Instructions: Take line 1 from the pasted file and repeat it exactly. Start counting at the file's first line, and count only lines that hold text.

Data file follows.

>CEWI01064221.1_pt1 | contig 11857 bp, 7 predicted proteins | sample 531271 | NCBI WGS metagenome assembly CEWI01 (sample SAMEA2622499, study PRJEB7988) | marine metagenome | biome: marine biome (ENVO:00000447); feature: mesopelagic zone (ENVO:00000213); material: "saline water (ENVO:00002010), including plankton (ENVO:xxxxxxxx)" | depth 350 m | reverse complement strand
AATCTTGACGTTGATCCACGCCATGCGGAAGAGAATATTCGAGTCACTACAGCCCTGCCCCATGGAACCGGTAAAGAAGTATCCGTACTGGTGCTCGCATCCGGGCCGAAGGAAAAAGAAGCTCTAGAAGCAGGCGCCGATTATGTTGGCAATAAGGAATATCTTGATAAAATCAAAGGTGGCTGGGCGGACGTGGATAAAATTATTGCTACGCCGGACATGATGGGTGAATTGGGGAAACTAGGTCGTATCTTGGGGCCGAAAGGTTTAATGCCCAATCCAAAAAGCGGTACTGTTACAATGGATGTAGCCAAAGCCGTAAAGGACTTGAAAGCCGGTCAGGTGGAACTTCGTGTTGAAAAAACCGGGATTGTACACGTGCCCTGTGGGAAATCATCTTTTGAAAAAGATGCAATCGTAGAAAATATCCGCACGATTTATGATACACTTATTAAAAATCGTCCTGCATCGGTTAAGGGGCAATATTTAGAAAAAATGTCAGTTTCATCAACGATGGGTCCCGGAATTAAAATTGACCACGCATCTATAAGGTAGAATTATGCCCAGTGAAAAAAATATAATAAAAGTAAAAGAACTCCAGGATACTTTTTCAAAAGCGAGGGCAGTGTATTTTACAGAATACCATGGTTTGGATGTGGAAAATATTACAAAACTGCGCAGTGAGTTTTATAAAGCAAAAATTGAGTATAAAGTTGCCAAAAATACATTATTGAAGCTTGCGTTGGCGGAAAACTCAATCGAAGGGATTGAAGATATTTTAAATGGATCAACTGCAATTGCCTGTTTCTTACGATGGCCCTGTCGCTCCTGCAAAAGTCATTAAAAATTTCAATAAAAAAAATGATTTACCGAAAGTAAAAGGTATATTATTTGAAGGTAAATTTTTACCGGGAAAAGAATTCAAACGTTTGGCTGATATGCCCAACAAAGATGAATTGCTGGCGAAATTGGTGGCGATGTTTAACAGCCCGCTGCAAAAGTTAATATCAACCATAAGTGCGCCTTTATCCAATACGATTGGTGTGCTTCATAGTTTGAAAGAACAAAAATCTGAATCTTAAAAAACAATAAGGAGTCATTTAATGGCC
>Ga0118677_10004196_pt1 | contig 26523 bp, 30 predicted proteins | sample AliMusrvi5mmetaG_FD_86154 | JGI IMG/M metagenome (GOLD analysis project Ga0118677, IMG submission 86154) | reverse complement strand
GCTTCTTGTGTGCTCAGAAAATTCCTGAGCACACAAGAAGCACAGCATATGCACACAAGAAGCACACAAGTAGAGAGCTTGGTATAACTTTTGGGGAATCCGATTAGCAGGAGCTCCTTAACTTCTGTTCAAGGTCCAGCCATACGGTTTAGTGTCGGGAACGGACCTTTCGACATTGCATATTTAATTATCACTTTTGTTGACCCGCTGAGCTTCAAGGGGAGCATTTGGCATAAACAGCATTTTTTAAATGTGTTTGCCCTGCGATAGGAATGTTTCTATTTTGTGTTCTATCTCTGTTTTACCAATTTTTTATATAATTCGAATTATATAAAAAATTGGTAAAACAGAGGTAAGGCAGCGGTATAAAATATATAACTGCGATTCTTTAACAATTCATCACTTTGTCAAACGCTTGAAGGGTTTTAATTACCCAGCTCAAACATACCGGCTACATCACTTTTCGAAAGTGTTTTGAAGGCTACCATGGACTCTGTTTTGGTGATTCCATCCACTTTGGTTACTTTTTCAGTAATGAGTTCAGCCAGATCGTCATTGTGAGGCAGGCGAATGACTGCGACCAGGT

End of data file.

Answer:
>CEWI01064221.1_pt1 | contig 11857 bp, 7 predicted proteins | sample 531271 | NCBI WGS metagenome assembly CEWI01 (sample SAMEA2622499, study PRJEB7988) | marine metagenome | biome: marine biome (ENVO:00000447); feature: mesopelagic zone (ENVO:00000213); material: "saline water (ENVO:00002010), including plankton (ENVO:xxxxxxxx)" | depth 350 m | reverse complement strand